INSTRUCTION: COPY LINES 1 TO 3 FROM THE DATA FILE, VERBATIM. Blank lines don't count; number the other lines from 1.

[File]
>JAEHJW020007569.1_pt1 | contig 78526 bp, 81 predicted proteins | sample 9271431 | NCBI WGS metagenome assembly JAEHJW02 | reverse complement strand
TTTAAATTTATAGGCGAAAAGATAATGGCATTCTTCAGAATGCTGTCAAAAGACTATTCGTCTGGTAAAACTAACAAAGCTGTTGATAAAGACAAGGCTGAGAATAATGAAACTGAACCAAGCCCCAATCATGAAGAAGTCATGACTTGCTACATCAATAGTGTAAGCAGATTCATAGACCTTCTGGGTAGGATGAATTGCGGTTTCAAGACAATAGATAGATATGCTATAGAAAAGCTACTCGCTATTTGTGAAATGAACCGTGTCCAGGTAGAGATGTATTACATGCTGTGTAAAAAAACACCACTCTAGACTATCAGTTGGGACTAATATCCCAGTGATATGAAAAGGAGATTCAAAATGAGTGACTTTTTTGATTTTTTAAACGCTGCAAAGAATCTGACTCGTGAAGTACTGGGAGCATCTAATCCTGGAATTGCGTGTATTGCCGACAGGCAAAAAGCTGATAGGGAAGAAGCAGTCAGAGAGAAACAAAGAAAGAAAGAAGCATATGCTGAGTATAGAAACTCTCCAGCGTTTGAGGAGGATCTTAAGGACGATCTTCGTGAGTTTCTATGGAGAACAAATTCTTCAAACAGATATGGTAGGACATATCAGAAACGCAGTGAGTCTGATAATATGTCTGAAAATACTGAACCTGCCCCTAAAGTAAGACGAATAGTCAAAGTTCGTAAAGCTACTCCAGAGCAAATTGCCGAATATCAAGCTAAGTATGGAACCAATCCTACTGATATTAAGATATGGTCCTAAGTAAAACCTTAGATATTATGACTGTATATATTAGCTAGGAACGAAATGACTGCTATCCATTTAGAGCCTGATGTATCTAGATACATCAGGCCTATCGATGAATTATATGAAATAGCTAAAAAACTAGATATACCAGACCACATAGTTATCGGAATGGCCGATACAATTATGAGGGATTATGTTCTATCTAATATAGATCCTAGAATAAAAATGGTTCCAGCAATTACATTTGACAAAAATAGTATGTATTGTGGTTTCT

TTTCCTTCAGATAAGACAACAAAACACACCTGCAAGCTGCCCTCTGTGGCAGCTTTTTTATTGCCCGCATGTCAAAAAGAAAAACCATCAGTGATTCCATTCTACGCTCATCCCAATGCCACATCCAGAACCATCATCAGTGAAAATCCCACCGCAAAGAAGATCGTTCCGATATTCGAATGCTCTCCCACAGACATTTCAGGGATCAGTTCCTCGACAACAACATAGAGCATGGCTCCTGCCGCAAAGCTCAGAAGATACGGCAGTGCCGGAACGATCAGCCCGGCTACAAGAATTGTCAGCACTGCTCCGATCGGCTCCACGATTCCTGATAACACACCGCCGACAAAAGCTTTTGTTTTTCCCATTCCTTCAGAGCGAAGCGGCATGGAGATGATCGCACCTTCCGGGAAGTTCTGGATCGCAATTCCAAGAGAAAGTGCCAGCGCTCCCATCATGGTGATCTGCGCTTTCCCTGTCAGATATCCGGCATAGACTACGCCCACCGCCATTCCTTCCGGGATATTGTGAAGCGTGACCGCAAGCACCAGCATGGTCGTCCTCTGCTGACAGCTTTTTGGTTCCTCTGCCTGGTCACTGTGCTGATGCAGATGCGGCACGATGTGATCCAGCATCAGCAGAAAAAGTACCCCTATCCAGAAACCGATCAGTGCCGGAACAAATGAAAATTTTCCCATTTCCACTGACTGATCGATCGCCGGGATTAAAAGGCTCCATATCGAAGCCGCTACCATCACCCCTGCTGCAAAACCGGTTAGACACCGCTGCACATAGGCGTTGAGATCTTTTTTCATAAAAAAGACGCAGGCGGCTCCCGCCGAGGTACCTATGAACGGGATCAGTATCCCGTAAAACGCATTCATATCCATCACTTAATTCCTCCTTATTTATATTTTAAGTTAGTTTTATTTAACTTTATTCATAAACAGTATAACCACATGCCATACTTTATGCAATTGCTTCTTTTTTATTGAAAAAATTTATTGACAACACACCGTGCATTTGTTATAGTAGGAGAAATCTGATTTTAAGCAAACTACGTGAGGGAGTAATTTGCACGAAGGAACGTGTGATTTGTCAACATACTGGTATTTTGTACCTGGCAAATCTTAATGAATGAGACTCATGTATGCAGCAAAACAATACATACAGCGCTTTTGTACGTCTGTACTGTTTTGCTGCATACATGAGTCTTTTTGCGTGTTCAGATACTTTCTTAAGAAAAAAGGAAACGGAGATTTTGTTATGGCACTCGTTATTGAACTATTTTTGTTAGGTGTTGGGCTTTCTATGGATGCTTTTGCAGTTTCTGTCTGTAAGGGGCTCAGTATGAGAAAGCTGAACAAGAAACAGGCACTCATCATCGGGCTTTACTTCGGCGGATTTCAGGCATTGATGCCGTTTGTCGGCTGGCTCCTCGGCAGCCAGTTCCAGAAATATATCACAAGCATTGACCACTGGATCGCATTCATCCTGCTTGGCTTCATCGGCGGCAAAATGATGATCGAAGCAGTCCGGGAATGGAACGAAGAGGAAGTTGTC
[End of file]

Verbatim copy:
>JAEHJW020007569.1_pt1 | contig 78526 bp, 81 predicted proteins | sample 9271431 | NCBI WGS metagenome assembly JAEHJW02 | reverse complement strand
TTTAAATTTATAGGCGAAAAGATAATGGCATTCTTCAGAATGCTGTCAAAAGACTATTCGTCTGGTAAAACTAACAAAGCTGTTGATAAAGACAAGGCTGAGAATAATGAAACTGAACCAAGCCCCAATCATGAAGAAGTCATGACTTGCTACATCAATAGTGTAAGCAGATTCATAGACCTTCTGGGTAGGATGAATTGCGGTTTCAAGACAATAGATAGATATGCTATAGAAAAGCTACTCGCTATTTGTGAAATGAACCGTGTCCAGGTAGAGATGTATTACATGCTGTGTAAAAAAACACCACTCTAGACTATCAGTTGGGACTAATATCCCAGTGATATGAAAAGGAGATTCAAAATGAGTGACTTTTTTGATTTTTTAAACGCTGCAAAGAATCTGACTCGTGAAGTACTGGGAGCATCTAATCCTGGAATTGCGTGTATTGCCGACAGGCAAAAAGCTGATAGGGAAGAAGCAGTCAGAGAGAAACAAAGAAAGAAAGAAGCATATGCTGAGTATAGAAACTCTCCAGCGTTTGAGGAGGATCTTAAGGACGATCTTCGTGAGTTTCTATGGAGAACAAATTCTTCAAACAGATATGGTAGGACATATCAGAAACGCAGTGAGTCTGATAATATGTCTGAAAATACTGAACCTGCCCCTAAAGTAAGACGAATAGTCAAAGTTCGTAAAGCTACTCCAGAGCAAATTGCCGAATATCAAGCTAAGTATGGAACCAATCCTACTGATATTAAGATATGGTCCTAAGTAAAACCTTAGATATTATGACTGTATATATTAGCTAGGAACGAAATGACTGCTATCCATTTAGAGCCTGATGTATCTAGATACATCAGGCCTATCGATGAATTATATGAAATAGCTAAAAAACTAGATATACCAGACCACATAGTTATCGGAATGGCCGATACAATTATGAGGGATTATGTTCTATCTAATATAGATCCTAGAATAAAAATGGTTCCAGCAATTACATTTGACAAAAATAGTATGTATTGTGGTTTCT

TTTCCTTCAGATAAGACAACAAAACACACCTGCAAGCTGCCCTCTGTGGCAGCTTTTTTATTGCCCGCATGTCAAAAAGAAAAACCATCAGTGATTCCATTCTACGCTCATCCCAATGCCACATCCAGAACCATCATCAGTGAAAATCCCACCGCAAAGAAGATCGTTCCGATATTCGAATGCTCTCCCACAGACATTTCAGGGATCAGTTCCTCGACAACAACATAGAGCATGGCTCCTGCCGCAAAGCTCAGAAGATACGGCAGTGCCGGAACGATCAGCCCGGCTACAAGAATTGTCAGCACTGCTCCGATCGGCTCCACGATTCCTGATAACACACCGCCGACAAAAGCTTTTGTTTTTCCCATTCCTTCAGAGCGAAGCGGCATGGAGATGATCGCACCTTCCGGGAAGTTCTGGATCGCAATTCCAAGAGAAAGTGCCAGCGCTCCCATCATGGTGATCTGCGCTTTCCCTGTCAGATATCCGGCATAGACTACGCCCACCGCCATTCCTTCCGGGATATTGTGAAGCGTGACCGCAAGCACCAGCATGGTCGTCCTCTGCTGACAGCTTTTTGGTTCCTCTGCCTGGTCACTGTGCTGATGCAGATGCGGCACGATGTGATCCAGCATCAGCAGAAAAAGTACCCCTATCCAGAAACCGATCAGTGCCGGAACAAATGAAAATTTTCCCATTTCCACTGACTGATCGATCGCCGGGATTAAAAGGCTCCATATCGAAGCCGCTACCATCACCCCTGCTGCAAAACCGGTTAGACACCGCTGCACATAGGCGTTGAGATCTTTTTTCATAAAAAAGACGCAGGCGGCTCCCGCCGAGGTACCTATGAACGGGATCAGTATCCCGTAAAACGCATTCATATCCATCACTTAATTCCTCCTTATTTATATTTTAAGTTAGTTTTATTTAACTTTATTCATAAACAGTATAACCACATGCCATACTTTATGCAATTGCTTCTTTTTTATTGAAAAAATTTATTGACAACACACCGTGCATTTGTTATAGTAGGAGAAATCTGATTTTAAGCAAACTACGTGAGGGAGTAATTTGCACGAAGGAACGTGTGATTTGTCAACATACTGGTATTTTGTACCTGGCAAATCTTAATGAATGAGACTCATGTATGCAGCAAAACAATACATACAGCGCTTTTGTACGTCTGTACTGTTTTGCTGCATACATGAGTCTTTTTGCGTGTTCAGATACTTTCTTAAGAAAAAAGGAAACGGAGATTTTGTTATGGCACTCGTTATTGAACTATTTTTGTTAGGTGTTGGGCTTTCTATGGATGCTTTTGCAGTTTCTGTCTGTAAGGGGCTCAGTATGAGAAAGCTGAACAAGAAACAGGCACTCATCATCGGGCTTTACTTCGGCGGATTTCAGGCATTGATGCCGTTTGTCGGCTGGCTCCTCGGCAGCCAGTTCCAGAAATATATCACAAGCATTGACCACTGGATCGCATTCATCCTGCTTGGCTTCATCGGCGGCAAAATGATGATCGAAGCAGTCCGGGAATGGAACGAAGAGGAAGTTGTC